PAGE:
As we’re all looking for new, mindful ways to spend our time at home, many of us are turning to indoor gardening whether that's starting a vegetable patch, growing plants in containers, or creating a herb garden.
From tasty basil to fragrant lavender & mint, growing your own herbs can be incredibly rewarding, not to mention handy when it comes to cooking up a storm in the kitchen!
Not sure on how or where to get started? We’ve answered all of your most commonly asked herb questions below!
Instead of buying packaged herbs at a supermarket, consider growing your own indoor or outdoor herb garden at home.
Here are just some of the benefits of home-grown herbs:
The beauty of growing your own herbs at home is that you have full control of what you grow.
If you’re unsure of where to start, we recommend thinking about what herbs you tend to cook with most often and then grow from there. Everyday dependables like basil, mint and coriander are common firm favourites as they are easy to grow and have many practical uses.
Everything you need for your herb garden can be found in our DIY Herb Growing Kits, available to shop in two sizes here.
If you want to source the materials on your own, consider the following key tips:
Step 1. Order our DIY Herb Growing Kit available in two sizes here.
Step 2. Follow our step by step guide:
As long as you take care of them, most herbs tend to continue to grow for months to come.
By and large, all herbs need the same treatment – which is moderate and regular watering.
Take care not to oversaturate the soil. The top of the soil should be dry before you water them again.
Sunlight is also key to help your herbs flourish. Culinary herbs can be planted in an indoor or outdoor garden space, or in a planter box on a sunny window sill. Be cognizant of how much light your plants are getting, and harvest them often to encourage continued growth.
Remember, just like other indoor plants, the care needed needs to be tailored to each specific herb. Here’s an overview of each herb and their needs:
Basil (Annual growth)
Relatively easy to grow, basil prefers sunny locations. It also does best in rich soil that's well-watered. Basil thrives in heat and light, so keep it in an especially sunny window or under a grow lamp. When well-tended, basil will keep and grow for several weeks, but a long-term supply will require frequent replanting.
Mint (Perennial growth)
Known for its aggressive growth rate, mint is best in its own container and above ground. It can handle shade but it's better suited to strong sunlight. The plant grows fine in shade, but it’ll grow with more oomph in strong sunlight.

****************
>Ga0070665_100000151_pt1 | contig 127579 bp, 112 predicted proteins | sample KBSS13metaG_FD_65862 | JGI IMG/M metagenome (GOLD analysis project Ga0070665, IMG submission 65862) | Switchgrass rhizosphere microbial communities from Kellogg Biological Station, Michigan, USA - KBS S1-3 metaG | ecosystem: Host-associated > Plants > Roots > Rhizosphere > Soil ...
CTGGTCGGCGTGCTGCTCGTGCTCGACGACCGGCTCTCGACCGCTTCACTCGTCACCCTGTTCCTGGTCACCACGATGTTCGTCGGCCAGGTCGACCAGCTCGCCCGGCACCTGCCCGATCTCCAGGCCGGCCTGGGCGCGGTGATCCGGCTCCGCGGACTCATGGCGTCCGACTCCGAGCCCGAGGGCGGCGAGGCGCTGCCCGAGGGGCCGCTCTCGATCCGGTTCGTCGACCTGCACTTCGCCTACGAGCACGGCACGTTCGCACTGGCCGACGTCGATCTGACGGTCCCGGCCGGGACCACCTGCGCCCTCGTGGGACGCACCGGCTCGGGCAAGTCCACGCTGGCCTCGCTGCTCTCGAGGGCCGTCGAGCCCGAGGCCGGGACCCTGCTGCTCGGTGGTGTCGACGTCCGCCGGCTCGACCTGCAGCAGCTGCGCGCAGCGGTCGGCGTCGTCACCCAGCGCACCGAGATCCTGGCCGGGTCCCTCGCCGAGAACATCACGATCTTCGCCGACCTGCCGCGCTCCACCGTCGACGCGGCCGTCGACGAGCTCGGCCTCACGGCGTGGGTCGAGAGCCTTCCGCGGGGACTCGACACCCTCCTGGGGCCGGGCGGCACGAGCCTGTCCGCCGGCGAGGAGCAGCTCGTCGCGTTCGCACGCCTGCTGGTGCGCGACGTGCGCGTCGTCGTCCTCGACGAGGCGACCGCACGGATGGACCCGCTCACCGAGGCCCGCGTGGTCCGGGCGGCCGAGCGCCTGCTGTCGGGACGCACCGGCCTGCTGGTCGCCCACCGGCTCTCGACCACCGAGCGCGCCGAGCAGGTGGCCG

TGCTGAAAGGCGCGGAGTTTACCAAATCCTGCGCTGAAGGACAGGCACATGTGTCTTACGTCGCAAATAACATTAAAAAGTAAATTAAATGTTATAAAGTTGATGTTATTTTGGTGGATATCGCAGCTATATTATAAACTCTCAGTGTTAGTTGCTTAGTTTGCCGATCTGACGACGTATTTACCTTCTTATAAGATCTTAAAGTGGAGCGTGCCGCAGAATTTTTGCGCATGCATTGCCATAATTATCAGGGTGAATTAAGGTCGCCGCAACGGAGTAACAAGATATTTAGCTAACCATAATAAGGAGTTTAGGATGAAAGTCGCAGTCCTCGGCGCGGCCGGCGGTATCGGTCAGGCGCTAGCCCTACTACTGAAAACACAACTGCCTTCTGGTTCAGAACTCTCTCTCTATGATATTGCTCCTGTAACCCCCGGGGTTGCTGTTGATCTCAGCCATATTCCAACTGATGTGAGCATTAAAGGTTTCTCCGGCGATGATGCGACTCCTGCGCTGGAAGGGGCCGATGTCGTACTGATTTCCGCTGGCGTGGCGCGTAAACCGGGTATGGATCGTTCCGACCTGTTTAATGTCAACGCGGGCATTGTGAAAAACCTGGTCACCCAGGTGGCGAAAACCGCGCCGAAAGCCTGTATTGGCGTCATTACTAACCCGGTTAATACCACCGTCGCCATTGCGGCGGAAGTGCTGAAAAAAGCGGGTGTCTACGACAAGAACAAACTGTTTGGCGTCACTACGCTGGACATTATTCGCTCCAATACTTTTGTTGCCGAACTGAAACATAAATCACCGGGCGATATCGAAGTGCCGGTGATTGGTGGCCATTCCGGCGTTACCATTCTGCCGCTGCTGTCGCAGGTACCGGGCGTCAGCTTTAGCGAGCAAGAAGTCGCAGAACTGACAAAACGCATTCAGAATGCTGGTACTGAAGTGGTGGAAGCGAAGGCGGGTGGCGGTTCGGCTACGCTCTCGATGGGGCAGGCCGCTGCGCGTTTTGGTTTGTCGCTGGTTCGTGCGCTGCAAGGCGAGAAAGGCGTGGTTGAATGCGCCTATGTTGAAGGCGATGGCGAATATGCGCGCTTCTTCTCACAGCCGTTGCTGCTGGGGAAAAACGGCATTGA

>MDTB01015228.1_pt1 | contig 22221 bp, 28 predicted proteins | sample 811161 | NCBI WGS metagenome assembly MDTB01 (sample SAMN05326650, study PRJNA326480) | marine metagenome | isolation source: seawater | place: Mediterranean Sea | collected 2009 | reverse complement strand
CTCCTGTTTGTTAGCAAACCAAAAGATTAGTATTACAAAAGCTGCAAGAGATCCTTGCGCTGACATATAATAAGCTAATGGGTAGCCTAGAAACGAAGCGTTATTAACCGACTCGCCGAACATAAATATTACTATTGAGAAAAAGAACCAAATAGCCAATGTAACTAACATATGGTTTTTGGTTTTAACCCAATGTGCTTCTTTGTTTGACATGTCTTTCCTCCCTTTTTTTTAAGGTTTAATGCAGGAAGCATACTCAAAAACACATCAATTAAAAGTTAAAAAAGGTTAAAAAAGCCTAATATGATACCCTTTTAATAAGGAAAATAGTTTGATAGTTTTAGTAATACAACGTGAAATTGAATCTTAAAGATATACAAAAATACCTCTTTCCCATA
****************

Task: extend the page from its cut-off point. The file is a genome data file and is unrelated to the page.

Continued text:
Oregano (Perennial growth)
This herb has small and flavorful leaves. It requires full sunshine and lots of drainage.
Flat leaved parsley (Bi-annual growth)
Parsley does best in moist, well-drained soil and can grow in partially shaded areas. Parsley grows both in full sun and partial shade, but in warmer climes, it does best when shaded in the hot afternoon hours. Be sure to plant it in a deep pot—it can shoot up to two feet tall.
Thyme (Perennial growth)
This herb prefers less water but you will still need to keep the surface of the soil moisturised to prevent wilting. You do need to give thyme exposure to full sunlight and well-drained soil. Plant thyme in fast-draining soil mix and give it a spot on a warm, sunny windowsill.
Rosemary (Perennial growth)
Rosemary requires cool climates with plenty of sun and moist (not wet) soil. It's also best to bring rosemary indoors for the winter. If the conditions are right, rosemary grows year-round: Warm temperatures don’t deter it in the summer, and it’ll thrive in cooler winter temperatures as long as there’s access to a strong light source.
Most herbs generally take approximately 2 weeks to fully mature.
Once ready to harvest, we recommend doing so first thing in the morning when their essential oils are most potent.
Try not to use up all of the herb’s big leaves at once. Take a mixture of big and small and old and new and your herb plant will be happier and healthier for longer.
Fresh herbs can be dried and used for months. We love this blog as a quick and easy to follow guide on the best way to do this.
Freezing herbs is also easy. Simply remove the leaves from the stems, rinse and allow them to dry on a flat surface. Once dry, you can bunch the leaves together in a bag or container and keep them in a freezer to add to sauces, soups etc in a pinch!
Herbs have so so many uses. Here are a few of our favorites:
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